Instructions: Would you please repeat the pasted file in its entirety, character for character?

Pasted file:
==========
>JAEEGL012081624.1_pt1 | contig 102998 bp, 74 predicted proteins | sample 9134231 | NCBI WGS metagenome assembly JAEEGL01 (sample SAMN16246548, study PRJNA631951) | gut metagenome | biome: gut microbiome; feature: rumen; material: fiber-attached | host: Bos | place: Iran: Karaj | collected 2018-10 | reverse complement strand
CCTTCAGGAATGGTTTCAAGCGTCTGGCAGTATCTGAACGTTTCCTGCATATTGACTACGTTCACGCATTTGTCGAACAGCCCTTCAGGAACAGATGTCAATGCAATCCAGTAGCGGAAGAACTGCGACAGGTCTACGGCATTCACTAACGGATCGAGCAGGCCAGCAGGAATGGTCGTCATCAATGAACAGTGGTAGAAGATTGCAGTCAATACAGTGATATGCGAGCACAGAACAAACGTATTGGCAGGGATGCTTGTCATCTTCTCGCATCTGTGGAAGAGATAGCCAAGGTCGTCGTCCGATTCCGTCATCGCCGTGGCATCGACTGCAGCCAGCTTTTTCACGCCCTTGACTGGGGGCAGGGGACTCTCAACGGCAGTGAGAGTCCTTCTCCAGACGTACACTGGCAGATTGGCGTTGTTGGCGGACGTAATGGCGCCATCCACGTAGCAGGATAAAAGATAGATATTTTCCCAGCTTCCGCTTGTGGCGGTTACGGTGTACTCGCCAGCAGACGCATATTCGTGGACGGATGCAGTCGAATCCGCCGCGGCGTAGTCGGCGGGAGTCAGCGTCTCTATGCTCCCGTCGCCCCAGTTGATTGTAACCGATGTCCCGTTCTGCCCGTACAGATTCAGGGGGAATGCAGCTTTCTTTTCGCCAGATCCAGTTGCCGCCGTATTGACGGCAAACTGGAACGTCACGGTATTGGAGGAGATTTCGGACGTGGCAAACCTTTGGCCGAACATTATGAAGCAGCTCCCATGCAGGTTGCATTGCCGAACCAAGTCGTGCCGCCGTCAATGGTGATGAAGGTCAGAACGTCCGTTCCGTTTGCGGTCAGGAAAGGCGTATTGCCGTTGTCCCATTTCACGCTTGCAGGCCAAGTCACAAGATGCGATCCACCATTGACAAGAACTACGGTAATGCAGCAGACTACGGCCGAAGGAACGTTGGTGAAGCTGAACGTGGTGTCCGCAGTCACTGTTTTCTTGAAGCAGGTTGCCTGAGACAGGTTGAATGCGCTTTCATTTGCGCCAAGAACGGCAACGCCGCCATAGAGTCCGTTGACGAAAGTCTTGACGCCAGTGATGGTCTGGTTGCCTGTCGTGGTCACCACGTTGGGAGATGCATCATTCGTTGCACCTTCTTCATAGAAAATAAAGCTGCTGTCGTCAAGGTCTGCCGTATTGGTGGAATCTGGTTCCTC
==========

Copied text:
>JAEEGL012081624.1_pt1 | contig 102998 bp, 74 predicted proteins | sample 9134231 | NCBI WGS metagenome assembly JAEEGL01 (sample SAMN16246548, study PRJNA631951) | gut metagenome | biome: gut microbiome; feature: rumen; material: fiber-attached | host: Bos | place: Iran: Karaj | collected 2018-10 | reverse complement strand
CCTTCAGGAATGGTTTCAAGCGTCTGGCAGTATCTGAACGTTTCCTGCATATTGACTACGTTCACGCATTTGTCGAACAGCCCTTCAGGAACAGATGTCAATGCAATCCAGTAGCGGAAGAACTGCGACAGGTCTACGGCATTCACTAACGGATCGAGCAGGCCAGCAGGAATGGTCGTCATCAATGAACAGTGGTAGAAGATTGCAGTCAATACAGTGATATGCGAGCACAGAACAAACGTATTGGCAGGGATGCTTGTCATCTTCTCGCATCTGTGGAAGAGATAGCCAAGGTCGTCGTCCGATTCCGTCATCGCCGTGGCATCGACTGCAGCCAGCTTTTTCACGCCCTTGACTGGGGGCAGGGGACTCTCAACGGCAGTGAGAGTCCTTCTCCAGACGTACACTGGCAGATTGGCGTTGTTGGCGGACGTAATGGCGCCATCCACGTAGCAGGATAAAAGATAGATATTTTCCCAGCTTCCGCTTGTGGCGGTTACGGTGTACTCGCCAGCAGACGCATATTCGTGGACGGATGCAGTCGAATCCGCCGCGGCGTAGTCGGCGGGAGTCAGCGTCTCTATGCTCCCGTCGCCCCAGTTGATTGTAACCGATGTCCCGTTCTGCCCGTACAGATTCAGGGGGAATGCAGCTTTCTTTTCGCCAGATCCAGTTGCCGCCGTATTGACGGCAAACTGGAACGTCACGGTATTGGAGGAGATTTCGGACGTGGCAAACCTTTGGCCGAACATTATGAAGCAGCTCCCATGCAGGTTGCATTGCCGAACCAAGTCGTGCCGCCGTCAATGGTGATGAAGGTCAGAACGTCCGTTCCGTTTGCGGTCAGGAAAGGCGTATTGCCGTTGTCCCATTTCACGCTTGCAGGCCAAGTCACAAGATGCGATCCACCATTGACAAGAACTACGGTAATGCAGCAGACTACGGCCGAAGGAACGTTGGTGAAGCTGAACGTGGTGTCCGCAGTCACTGTTTTCTTGAAGCAGGTTGCCTGAGACAGGTTGAATGCGCTTTCATTTGCGCCAAGAACGGCAACGCCGCCATAGAGTCCGTTGACGAAAGTCTTGACGCCAGTGATGGTCTGGTTGCCTGTCGTGGTCACCACGTTGGGAGATGCATCATTCGTTGCACCTTCTTCATAGAAAATAAAGCTGCTGTCGTCAAGGTCTGCCGTATTGGTGGAATCTGGTTCCTC